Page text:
DZ: Not to talk about Musk per se, but this is an example. Musk is doing what he's doing with respect to SpaceX because he's motivated by an idea. He's motivated by a vision. Okay? And this is why Victor Hugo said "Nothing can stop an idea whose time has come." And that is true, provided the idea has messengers that can recruit to its banner the forces necessary for its realization. And so I mentioned the Mars Society does three things spread the vision, political work, and projects. The last two are quantifiable. The first is not. But it's probably our most effective role because by spreading the vision, you get people with all kinds of talents in all walks of life decide that they are going to do what they can to make it happen. And so Musk's accomplishments are his own entirely. Okay? And that of his team, obviously, that he recruits, many of whom also, by the way, have been recruited to this vision by us. But nevertheless, they're the ones who are actually doing it. But nevertheless, by spreading the vision, we recruit to the vision the people who can make it happen. And there'll be people who are businessmen like Musk or engineers like some of his team at SpaceX who work their tails off because they're committed to this vision. And there'll be other people in various places in the political structure who will need to do their part when the paperwork comes across their desk. And hopefully we'll find enough of these people in enough places that it will happen.

J: Yeah, well, a lot has happened in the last 20 years and a lot of it with what's been happening with SpaceX and we're starting to see some progress towards making it possible to do a lot of things out there. Actually, I would love to go on and talk about well, first I want to talk a little more about Mars, if you don't mind. There's been some really exciting space missions to Mars for the rovers like soon after the events we were talking about with the Spirit and Opportunity landings. And then now we had Curiosity and now Perseverance and we actually have a little helicopter flying around on Mars which is totally trippy and we've discovered a lot since then. And I'm just kind of curious how you see the discoveries that have been made, the scientific discoveries, how that impacts the ideas you have for how a habitat could be built and sustained. Has anything surprised you or is it all going according to plan?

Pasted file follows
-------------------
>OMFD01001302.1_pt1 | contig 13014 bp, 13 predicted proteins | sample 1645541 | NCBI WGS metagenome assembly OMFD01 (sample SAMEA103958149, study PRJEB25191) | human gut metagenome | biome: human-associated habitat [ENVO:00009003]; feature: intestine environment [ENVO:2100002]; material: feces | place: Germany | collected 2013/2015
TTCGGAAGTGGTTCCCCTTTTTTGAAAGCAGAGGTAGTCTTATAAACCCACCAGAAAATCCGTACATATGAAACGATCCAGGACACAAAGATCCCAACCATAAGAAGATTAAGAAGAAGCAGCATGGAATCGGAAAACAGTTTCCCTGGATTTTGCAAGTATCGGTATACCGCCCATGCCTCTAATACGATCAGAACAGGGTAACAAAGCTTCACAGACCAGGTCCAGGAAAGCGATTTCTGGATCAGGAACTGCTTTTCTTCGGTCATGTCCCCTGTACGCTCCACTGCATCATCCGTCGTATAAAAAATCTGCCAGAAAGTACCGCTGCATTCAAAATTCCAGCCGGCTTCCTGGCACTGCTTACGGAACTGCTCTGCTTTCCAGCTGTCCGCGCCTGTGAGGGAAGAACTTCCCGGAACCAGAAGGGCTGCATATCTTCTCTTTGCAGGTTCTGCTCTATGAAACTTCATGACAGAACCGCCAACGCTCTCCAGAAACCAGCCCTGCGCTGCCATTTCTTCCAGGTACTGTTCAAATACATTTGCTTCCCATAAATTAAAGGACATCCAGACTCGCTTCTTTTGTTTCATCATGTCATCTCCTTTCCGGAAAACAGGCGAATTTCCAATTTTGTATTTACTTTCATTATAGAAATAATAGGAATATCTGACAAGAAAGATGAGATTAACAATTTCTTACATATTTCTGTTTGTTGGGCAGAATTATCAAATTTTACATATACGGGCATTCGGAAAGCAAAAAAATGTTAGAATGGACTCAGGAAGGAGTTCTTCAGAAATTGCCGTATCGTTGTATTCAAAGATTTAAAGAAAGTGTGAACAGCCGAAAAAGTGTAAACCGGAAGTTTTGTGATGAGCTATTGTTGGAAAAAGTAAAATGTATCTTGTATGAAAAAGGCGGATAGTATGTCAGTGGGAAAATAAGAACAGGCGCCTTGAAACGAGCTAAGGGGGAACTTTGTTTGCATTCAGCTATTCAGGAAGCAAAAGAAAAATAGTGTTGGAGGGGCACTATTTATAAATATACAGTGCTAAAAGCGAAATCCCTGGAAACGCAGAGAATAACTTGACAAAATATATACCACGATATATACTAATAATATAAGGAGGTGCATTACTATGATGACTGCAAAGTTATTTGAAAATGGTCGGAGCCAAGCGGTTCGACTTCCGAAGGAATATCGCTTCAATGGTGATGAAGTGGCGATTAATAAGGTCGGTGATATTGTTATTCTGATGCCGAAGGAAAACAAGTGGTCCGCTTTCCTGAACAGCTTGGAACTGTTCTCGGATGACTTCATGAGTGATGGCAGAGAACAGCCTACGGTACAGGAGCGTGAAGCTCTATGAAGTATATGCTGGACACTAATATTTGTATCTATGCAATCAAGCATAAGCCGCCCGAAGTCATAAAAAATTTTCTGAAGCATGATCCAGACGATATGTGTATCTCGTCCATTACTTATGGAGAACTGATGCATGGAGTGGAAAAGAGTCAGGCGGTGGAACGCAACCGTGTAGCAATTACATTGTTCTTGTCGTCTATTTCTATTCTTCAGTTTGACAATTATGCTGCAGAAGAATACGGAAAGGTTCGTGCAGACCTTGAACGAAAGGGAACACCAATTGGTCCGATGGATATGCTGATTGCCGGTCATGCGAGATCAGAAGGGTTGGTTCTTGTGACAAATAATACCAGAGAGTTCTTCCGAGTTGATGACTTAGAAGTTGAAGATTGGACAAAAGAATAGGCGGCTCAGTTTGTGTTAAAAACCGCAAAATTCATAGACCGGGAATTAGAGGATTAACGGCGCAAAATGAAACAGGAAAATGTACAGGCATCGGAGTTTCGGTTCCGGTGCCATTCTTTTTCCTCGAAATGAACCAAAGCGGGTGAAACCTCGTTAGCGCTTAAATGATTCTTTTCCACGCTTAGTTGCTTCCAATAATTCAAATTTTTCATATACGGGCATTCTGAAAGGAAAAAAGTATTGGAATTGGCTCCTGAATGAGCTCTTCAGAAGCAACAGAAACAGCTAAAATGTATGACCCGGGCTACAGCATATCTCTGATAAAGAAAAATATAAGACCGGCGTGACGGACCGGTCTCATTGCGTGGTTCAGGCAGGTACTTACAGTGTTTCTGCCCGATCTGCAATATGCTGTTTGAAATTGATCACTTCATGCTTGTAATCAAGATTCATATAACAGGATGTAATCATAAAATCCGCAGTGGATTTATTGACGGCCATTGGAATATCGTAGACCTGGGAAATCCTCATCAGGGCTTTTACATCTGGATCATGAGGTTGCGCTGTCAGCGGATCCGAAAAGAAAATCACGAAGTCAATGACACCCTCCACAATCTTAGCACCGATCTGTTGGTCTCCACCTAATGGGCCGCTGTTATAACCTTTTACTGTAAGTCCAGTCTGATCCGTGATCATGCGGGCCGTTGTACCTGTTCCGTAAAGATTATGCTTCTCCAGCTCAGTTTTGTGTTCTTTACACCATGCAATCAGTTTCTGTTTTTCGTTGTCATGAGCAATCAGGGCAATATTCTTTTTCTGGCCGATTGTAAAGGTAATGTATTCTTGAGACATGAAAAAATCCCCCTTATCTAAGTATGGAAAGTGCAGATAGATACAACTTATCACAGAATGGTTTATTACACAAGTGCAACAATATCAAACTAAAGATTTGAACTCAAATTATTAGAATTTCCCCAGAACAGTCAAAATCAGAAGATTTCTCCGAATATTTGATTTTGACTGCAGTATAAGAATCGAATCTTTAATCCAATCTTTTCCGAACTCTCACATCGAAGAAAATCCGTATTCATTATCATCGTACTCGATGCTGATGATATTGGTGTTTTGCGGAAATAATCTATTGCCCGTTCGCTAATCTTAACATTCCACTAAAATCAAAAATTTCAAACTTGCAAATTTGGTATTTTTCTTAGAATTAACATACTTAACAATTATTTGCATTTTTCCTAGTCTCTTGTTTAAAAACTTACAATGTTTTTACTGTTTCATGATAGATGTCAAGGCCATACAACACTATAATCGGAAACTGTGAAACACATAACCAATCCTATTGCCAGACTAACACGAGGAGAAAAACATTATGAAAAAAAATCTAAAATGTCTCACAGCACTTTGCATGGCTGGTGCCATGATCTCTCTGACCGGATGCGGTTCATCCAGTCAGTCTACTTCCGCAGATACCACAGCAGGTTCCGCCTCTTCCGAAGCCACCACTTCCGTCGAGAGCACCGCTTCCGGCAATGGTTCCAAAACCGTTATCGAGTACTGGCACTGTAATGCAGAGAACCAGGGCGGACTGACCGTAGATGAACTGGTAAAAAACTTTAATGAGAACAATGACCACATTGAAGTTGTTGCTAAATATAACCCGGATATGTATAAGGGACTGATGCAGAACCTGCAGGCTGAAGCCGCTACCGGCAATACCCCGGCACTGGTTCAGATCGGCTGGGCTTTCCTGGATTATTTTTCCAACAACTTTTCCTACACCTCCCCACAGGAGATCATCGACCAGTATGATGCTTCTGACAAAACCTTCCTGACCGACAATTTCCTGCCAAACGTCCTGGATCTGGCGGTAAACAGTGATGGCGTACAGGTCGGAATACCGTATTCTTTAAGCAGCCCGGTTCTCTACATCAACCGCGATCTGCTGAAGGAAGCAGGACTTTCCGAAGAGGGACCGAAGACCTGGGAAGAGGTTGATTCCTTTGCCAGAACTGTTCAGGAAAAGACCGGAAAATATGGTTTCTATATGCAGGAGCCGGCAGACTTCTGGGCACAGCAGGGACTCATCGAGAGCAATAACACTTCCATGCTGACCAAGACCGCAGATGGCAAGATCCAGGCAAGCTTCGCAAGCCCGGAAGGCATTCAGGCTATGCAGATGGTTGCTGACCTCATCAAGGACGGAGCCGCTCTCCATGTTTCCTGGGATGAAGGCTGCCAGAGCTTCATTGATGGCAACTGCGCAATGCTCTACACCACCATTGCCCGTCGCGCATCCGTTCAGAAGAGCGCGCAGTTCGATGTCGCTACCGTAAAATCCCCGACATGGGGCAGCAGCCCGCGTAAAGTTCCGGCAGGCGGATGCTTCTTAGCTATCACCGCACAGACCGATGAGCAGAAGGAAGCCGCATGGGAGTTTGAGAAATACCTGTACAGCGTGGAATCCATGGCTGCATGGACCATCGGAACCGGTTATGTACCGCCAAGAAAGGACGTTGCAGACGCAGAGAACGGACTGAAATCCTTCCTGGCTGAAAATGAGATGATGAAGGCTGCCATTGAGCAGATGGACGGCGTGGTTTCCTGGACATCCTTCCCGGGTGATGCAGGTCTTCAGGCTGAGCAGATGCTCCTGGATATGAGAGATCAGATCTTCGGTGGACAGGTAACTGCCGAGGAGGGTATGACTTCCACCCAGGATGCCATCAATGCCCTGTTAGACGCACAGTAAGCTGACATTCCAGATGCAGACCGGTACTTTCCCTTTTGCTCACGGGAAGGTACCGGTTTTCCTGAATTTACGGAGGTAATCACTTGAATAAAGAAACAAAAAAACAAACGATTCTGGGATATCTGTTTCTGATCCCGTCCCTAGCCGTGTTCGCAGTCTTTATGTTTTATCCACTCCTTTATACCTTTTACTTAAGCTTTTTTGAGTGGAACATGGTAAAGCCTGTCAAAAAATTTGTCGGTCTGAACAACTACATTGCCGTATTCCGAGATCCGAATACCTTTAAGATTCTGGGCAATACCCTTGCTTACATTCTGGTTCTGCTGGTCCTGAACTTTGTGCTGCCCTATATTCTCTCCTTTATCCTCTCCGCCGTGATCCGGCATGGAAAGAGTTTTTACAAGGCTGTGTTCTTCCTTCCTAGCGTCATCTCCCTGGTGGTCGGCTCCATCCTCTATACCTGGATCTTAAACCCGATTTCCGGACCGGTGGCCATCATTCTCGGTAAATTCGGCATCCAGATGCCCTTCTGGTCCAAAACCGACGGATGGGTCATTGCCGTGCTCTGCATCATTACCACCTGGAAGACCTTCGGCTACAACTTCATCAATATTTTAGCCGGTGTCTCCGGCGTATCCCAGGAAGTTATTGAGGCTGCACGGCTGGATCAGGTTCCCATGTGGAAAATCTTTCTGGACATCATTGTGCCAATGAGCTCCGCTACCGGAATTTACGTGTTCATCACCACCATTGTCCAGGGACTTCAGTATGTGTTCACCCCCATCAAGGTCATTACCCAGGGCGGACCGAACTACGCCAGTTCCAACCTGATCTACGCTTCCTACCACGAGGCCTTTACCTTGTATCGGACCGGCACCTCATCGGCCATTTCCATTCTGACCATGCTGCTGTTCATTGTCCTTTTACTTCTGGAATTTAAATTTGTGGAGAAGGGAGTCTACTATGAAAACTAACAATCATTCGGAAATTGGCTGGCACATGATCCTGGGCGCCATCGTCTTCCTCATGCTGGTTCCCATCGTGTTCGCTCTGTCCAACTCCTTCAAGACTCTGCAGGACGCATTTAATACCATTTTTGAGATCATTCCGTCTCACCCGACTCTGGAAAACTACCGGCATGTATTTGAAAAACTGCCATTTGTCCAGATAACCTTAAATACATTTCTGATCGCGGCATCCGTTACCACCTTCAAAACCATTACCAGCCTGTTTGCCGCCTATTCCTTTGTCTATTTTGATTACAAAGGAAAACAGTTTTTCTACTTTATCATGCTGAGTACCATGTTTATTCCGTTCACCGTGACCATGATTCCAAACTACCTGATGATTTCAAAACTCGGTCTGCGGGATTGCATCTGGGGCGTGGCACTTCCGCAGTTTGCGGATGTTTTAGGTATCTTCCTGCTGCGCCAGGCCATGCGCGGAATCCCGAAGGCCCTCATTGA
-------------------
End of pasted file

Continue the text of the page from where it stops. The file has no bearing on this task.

DZ: I've been surprised by the discoveries on the upside and by the accomplishments of the human spaceflight program on the downside. Now, first of all, when I wrote The Case for Mars in the mid-nineties I embraced a position that had the support of a substantial faction within the scientific community. People like Chris McKay had come to the conclusion that Mars was both was once warm and wet, that it was once a habitable place, so is great interest for astrobiology and that it could potentially have the resources still to support life and civilization. Now, that was a respectable position within the scientific community at that time but it had not yet been proven. The discoveries that were made starting with Pathfinder in 1997 and Mars Global Surveyor in that year and then especially with Spirit and Opportunity and the Mars Reconnaissance Orbiter and Mars Odyssey confirmed that point of view. McKay and the rest of them were right. Mars once certainly was warm and wet. We have found conglomerate rocks. We found salt deposits on the shores of ancient seas and lakes. We have found massive evidence for large amounts of past water on Mars for geologic time periods more than long enough for life to originate three times as long as it took life to appear on Earth after there was liquid water here. But not only that, we've discovered extant amounts of water that exceeded any that this sort of pro water faction had postulated. We've now discovered, using ground penetrating radar glacier formations on Mars containing more water than in the American Great Lakes made of pure water ice as far south as 38 degrees north which is the latitude of San Francisco or Athens on earth. So in other words, before we had thought "Oh, well, there's water at the poles." And actually that wasn't even established completely until 2007 with the Phoenix mission led by Peter Smith. But now we know it's not just at the pole, but down at mid-latitudes. There's massive amounts of water in pure form. It could be accessed by ice melting techniques like Rodriguez wells they use in Antarctica. The discoveries that have been made about Mars have confirmed and in fact improved upon the view we had of its suitability, both as a home for life and as a site for future settlement. What has lagged, however, has been the human spaceflight program. Which, well, it appeared to start moving, I mean, the second George Bush started his own vision for space exploration and didn't really go anywhere except to start building the Orion and the SLS, which have now finally flown some 17 years later. I have to say it's actually worse than that because the SLS is actually based on the booster that Baker and I designed for Mars Direct back in 1988-89. And so I actually don't agree with those that say SLS is a flawed design. It's a design that that was appropriate for its historic period, which was the 1990s. It's a shuttle-derived heavy lift launch vehicle. We, when we designed it in like 89, we didn't think it was the best possible launch vehicle. We thought it was the easiest launch vehicle to create because it was basically the shuttle launch stack without the orbiter. It's a simplified version of the space shuttle and they managed to take over 30 years to get it into the field. Unbelievable. NASA has been unable to come up with a consistent vision, the political class has been able to come up with a consistent vision and implement it, at least within the context of the manned spaceflight program. The science program, the planetary exploration missions, and also the space telescopes have done very well. They've had a clear purpose. But the human spaceflight program has operated not as a purpose-driven program, but as a vendor driven program.